Dollimore, Jonathan (1985)
Radical Tragedy - Religion, Ideology and Power in the Drama of Shakespeare and his Contemporaries [Published Work].
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PART I: Literary criticism in the twentieth century has sometimes shown that Jacobean drama challenged religious orthodoxy. The aim of this thesis is to show that this challenge was bound up with other, equally subversive concerns: a critique of ideology and a struggle to demystify political and power relations. In the tragedy here described as radical, power is identified in its complex manifestations and relations, and in its equally complex ideological misrepresentations. This section concludes with a study of three plays which exemplify this radicalism: Marston's Antonio plays and Shakespeare's Troilus and Cressida.
PART II: The sceptical interrogation of providentialist belief finds expression in structuralist disjunction rather than teleological development, realist rather than idealist mimesis. These themes are explored in relation to twentieth century and then Renaissance literary theory, theological controversy in the Elizabethan and Jacobean period, and then through analyses of Dr. Faustus, Mustapha, Sejanus and The Revenger's Tragedy.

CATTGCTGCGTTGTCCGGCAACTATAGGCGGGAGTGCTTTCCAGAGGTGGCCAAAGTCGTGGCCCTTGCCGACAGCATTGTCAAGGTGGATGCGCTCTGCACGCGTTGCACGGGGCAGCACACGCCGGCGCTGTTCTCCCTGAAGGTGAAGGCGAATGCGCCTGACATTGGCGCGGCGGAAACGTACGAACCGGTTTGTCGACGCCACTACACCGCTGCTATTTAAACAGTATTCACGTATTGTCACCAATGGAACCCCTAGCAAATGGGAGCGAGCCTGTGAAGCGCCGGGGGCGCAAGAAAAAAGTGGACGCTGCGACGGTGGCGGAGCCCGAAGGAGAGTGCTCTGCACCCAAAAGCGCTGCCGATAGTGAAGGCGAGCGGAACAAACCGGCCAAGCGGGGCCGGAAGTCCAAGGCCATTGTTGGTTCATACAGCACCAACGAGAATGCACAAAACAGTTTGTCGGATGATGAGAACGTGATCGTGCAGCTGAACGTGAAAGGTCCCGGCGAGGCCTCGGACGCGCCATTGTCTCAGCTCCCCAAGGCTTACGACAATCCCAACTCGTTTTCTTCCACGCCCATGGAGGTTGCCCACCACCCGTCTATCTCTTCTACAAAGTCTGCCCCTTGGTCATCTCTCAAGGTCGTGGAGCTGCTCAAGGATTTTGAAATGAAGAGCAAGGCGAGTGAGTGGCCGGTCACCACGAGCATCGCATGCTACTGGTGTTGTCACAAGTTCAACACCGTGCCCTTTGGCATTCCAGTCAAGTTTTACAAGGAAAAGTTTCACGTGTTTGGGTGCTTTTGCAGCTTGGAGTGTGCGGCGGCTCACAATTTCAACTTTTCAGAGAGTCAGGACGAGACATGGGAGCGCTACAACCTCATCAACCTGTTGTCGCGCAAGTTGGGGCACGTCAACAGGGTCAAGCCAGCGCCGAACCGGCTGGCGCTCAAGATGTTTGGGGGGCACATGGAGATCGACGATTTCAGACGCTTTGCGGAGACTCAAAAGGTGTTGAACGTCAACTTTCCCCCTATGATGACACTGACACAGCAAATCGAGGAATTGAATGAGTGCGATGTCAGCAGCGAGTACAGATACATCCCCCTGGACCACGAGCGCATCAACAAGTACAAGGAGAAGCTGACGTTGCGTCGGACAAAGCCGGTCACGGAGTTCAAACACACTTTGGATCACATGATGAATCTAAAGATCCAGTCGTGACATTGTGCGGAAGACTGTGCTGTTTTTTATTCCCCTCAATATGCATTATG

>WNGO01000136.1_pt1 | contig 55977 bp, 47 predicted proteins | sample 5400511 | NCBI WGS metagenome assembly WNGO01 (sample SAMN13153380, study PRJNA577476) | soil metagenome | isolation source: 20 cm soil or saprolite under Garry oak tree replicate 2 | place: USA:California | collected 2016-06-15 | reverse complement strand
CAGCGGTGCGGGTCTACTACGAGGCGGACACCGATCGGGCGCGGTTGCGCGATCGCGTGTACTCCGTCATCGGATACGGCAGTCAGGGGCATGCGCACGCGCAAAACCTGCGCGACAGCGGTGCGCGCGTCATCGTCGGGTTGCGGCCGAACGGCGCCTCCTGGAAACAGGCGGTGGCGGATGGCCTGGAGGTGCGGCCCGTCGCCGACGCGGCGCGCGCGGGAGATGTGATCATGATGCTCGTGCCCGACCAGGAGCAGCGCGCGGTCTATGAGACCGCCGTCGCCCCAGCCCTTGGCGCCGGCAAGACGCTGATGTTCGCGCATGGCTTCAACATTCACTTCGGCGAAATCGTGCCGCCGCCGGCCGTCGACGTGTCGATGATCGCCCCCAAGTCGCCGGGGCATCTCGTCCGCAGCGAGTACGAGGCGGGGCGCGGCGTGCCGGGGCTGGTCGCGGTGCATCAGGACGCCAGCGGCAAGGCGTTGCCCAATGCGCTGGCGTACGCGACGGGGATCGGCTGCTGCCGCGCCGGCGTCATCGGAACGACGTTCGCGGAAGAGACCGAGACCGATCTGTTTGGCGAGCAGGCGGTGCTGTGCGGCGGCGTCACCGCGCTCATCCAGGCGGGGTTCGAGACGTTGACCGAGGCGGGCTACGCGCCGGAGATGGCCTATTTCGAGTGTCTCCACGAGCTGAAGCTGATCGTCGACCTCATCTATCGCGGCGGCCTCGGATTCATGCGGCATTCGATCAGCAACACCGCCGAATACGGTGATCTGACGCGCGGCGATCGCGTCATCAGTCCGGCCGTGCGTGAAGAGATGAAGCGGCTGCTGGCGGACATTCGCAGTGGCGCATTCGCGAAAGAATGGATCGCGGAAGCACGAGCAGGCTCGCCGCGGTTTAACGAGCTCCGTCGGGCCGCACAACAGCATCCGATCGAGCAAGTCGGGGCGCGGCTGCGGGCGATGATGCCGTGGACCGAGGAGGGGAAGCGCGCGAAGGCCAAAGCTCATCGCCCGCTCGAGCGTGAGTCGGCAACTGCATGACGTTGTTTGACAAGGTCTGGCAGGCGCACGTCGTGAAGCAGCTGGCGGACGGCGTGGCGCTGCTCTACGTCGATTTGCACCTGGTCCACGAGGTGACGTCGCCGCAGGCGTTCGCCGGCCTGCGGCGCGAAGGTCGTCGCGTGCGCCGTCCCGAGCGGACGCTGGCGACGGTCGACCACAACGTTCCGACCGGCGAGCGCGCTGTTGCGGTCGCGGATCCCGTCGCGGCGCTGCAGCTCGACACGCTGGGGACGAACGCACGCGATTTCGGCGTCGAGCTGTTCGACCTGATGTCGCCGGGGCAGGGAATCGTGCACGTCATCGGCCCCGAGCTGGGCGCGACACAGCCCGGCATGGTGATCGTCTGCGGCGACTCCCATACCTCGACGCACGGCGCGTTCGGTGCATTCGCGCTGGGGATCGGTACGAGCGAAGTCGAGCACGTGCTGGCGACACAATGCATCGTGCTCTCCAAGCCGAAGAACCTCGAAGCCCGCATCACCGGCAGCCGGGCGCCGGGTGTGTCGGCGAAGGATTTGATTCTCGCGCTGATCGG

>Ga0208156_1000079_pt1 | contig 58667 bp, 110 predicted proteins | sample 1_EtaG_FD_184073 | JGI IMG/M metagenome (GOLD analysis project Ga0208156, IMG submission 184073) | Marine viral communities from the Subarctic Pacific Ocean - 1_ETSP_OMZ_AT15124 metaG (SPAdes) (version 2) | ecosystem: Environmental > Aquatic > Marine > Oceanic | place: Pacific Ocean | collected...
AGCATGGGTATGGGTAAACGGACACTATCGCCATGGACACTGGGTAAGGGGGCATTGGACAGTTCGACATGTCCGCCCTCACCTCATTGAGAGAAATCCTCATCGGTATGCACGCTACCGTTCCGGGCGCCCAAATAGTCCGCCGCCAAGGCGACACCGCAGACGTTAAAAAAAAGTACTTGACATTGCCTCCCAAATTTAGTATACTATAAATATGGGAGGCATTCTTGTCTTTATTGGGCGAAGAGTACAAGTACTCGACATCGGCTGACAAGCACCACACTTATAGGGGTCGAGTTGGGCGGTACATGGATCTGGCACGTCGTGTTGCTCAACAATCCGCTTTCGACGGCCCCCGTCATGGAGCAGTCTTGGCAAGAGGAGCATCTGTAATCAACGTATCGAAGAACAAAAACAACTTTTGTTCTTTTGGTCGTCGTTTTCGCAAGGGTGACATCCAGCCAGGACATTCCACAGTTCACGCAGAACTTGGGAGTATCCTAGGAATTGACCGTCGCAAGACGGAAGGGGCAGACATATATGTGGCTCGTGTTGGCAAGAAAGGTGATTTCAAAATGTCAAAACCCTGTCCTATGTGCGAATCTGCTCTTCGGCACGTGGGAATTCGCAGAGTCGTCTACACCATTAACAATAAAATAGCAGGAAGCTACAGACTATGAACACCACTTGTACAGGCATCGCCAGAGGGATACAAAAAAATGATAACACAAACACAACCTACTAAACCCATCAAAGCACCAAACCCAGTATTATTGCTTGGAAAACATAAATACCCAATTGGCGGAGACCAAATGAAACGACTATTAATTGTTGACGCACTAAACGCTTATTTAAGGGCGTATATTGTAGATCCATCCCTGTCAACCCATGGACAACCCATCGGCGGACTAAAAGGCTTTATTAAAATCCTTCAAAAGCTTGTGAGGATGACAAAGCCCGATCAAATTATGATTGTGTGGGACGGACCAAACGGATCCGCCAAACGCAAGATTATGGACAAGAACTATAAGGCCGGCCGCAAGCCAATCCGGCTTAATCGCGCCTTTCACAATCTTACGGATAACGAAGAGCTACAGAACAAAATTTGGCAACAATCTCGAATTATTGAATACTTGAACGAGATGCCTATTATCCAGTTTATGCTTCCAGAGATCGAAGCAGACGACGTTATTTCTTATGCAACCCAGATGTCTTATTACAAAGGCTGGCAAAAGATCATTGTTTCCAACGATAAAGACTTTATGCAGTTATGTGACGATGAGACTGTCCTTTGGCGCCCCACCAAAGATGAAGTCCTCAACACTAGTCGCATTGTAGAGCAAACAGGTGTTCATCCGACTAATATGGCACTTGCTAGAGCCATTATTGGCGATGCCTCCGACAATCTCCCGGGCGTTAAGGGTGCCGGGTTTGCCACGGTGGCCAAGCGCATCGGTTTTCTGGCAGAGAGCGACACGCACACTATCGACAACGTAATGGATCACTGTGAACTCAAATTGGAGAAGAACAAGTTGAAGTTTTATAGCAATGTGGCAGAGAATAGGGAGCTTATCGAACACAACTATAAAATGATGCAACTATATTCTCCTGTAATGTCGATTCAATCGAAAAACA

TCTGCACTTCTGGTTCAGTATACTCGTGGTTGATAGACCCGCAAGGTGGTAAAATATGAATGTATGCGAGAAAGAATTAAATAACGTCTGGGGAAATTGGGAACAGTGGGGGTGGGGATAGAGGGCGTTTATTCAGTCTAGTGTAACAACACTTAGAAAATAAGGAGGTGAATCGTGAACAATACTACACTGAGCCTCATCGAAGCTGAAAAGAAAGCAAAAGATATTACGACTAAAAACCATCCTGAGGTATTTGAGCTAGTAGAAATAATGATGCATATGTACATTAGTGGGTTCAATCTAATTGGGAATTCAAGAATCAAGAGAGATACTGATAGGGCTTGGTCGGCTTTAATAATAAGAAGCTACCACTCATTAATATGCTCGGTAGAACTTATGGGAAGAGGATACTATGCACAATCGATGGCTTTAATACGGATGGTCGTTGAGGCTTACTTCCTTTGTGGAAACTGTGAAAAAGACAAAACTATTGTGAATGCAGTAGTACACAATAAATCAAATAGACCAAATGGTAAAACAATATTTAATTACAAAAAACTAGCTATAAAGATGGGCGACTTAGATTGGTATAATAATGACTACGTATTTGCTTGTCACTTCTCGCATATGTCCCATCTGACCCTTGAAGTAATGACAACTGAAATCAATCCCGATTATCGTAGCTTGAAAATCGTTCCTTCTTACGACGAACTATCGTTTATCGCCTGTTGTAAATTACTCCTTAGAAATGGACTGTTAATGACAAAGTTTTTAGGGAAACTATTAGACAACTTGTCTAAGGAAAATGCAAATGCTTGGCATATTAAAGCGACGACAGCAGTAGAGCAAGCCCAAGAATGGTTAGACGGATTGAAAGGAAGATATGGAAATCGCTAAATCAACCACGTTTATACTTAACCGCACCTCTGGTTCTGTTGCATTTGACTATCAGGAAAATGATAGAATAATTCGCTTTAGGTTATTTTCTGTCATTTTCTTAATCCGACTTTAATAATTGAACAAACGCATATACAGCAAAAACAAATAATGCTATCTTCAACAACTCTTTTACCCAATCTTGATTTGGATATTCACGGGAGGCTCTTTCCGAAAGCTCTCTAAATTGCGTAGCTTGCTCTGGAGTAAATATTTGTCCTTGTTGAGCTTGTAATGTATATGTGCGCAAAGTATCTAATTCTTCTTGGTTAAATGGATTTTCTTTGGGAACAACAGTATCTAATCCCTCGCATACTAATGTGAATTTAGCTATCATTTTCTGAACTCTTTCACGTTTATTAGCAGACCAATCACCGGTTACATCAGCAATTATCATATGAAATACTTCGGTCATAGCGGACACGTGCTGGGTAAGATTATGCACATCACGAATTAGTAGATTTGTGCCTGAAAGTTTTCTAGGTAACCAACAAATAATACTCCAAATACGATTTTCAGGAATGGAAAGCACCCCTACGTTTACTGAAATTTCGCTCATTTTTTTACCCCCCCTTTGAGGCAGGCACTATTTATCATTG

PART III. In undermining the purposive and teleologically integrated universe envisioned by providentialists, these playwrights necessarily subverted its corollary: the unitary human subject harmoniously positioned at the centre of the cosmic design. Hence the Jacobean anti-hero: malcontented, dispossessed, satirical and vengeful; at once the agent and victim of social corruption, condemning yet simultaneously contaminated by it; made up of inconsistencies and contradictions which, because they cannot be understood in terms of individuality alone, constantly pressure attention outwards to the conditions of the protagonist'ssocial existence. The Jacobean malcontent is a decentred subject, the bearer of a subjectivity which is not the antithesis of social process but its focus, in particular the focus of political, social and ideological contradictions. Plays analysed in this section are Bussy D'Ambois, King Lear, Antony and Cleopatra, Coriolanus and The White Devil.
PART IV. This section of the thesis makes explicit the materialist theory on which it draws---including that of Marx, Brecht, and Foucault---and seeks to contest the dominant tradition of idealism in literary erticism, especially its misrepresenation of subjectivity and social process in the early seventeenth century.
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Institution: University of London, Bedford College (United Kingdom).